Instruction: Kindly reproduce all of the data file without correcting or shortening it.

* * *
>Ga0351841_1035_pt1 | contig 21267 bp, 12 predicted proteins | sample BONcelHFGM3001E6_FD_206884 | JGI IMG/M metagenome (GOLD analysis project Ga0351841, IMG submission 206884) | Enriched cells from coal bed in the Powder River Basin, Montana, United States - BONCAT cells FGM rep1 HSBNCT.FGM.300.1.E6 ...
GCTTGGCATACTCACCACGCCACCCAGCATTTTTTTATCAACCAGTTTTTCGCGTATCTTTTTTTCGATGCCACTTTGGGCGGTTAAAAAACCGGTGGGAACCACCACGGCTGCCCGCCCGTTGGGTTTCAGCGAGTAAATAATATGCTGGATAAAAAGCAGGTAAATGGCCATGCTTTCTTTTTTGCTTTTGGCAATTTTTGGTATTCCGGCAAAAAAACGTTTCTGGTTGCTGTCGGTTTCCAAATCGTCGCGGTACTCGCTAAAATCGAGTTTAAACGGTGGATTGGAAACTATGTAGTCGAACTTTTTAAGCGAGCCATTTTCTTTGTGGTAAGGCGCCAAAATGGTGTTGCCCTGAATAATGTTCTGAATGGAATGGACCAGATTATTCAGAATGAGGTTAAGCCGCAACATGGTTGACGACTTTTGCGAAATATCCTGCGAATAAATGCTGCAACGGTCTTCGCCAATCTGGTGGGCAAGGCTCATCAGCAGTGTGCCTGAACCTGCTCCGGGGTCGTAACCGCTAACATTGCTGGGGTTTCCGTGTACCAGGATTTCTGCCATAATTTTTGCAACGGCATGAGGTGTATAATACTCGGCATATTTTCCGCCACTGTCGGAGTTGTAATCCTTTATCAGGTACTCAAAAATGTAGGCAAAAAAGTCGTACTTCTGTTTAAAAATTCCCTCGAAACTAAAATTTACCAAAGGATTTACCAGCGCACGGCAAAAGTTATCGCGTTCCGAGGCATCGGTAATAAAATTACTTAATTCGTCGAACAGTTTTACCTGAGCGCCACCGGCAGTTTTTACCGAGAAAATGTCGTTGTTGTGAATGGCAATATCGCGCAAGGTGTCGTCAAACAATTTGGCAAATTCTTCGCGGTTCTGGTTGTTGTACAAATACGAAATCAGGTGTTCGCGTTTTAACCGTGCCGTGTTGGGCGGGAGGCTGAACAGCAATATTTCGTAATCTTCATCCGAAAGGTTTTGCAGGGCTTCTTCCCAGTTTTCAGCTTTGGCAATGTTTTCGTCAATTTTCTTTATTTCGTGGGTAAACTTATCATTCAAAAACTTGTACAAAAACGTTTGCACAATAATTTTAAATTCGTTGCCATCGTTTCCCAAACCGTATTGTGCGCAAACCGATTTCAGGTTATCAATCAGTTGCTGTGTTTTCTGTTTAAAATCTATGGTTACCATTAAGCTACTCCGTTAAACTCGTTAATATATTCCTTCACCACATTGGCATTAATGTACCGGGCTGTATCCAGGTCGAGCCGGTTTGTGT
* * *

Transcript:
>Ga0351841_1035_pt1 | contig 21267 bp, 12 predicted proteins | sample BONcelHFGM3001E6_FD_206884 | JGI IMG/M metagenome (GOLD analysis project Ga0351841, IMG submission 206884) | Enriched cells from coal bed in the Powder River Basin, Montana, United States - BONCAT cells FGM rep1 HSBNCT.FGM.300.1.E6 ...
GCTTGGCATACTCACCACGCCACCCAGCATTTTTTTATCAACCAGTTTTTCGCGTATCTTTTTTTCGATGCCACTTTGGGCGGTTAAAAAACCGGTGGGAACCACCACGGCTGCCCGCCCGTTGGGTTTCAGCGAGTAAATAATATGCTGGATAAAAAGCAGGTAAATGGCCATGCTTTCTTTTTTGCTTTTGGCAATTTTTGGTATTCCGGCAAAAAAACGTTTCTGGTTGCTGTCGGTTTCCAAATCGTCGCGGTACTCGCTAAAATCGAGTTTAAACGGTGGATTGGAAACTATGTAGTCGAACTTTTTAAGCGAGCCATTTTCTTTGTGGTAAGGCGCCAAAATGGTGTTGCCCTGAATAATGTTCTGAATGGAATGGACCAGATTATTCAGAATGAGGTTAAGCCGCAACATGGTTGACGACTTTTGCGAAATATCCTGCGAATAAATGCTGCAACGGTCTTCGCCAATCTGGTGGGCAAGGCTCATCAGCAGTGTGCCTGAACCTGCTCCGGGGTCGTAACCGCTAACATTGCTGGGGTTTCCGTGTACCAGGATTTCTGCCATAATTTTTGCAACGGCATGAGGTGTATAATACTCGGCATATTTTCCGCCACTGTCGGAGTTGTAATCCTTTATCAGGTACTCAAAAATGTAGGCAAAAAAGTCGTACTTCTGTTTAAAAATTCCCTCGAAACTAAAATTTACCAAAGGATTTACCAGCGCACGGCAAAAGTTATCGCGTTCCGAGGCATCGGTAATAAAATTACTTAATTCGTCGAACAGTTTTACCTGAGCGCCACCGGCAGTTTTTACCGAGAAAATGTCGTTGTTGTGAATGGCAATATCGCGCAAGGTGTCGTCAAACAATTTGGCAAATTCTTCGCGGTTCTGGTTGTTGTACAAATACGAAATCAGGTGTTCGCGTTTTAACCGTGCCGTGTTGGGCGGGAGGCTGAACAGCAATATTTCGTAATCTTCATCCGAAAGGTTTTGCAGGGCTTCTTCCCAGTTTTCAGCTTTGGCAATGTTTTCGTCAATTTTCTTTATTTCGTGGGTAAACTTATCATTCAAAAACTTGTACAAAAACGTTTGCACAATAATTTTAAATTCGTTGCCATCGTTTCCCAAACCGTATTGTGCGCAAACCGATTTCAGGTTATCAATCAGTTGCTGTGTTTTCTGTTTAAAATCTATGGTTACCATTAAGCTACTCCGTTAAACTCGTTAATATATTCCTTCACCACATTGGCATTAATGTACCGGGCTGTATCCAGGTCGAGCCGGTTTGTGT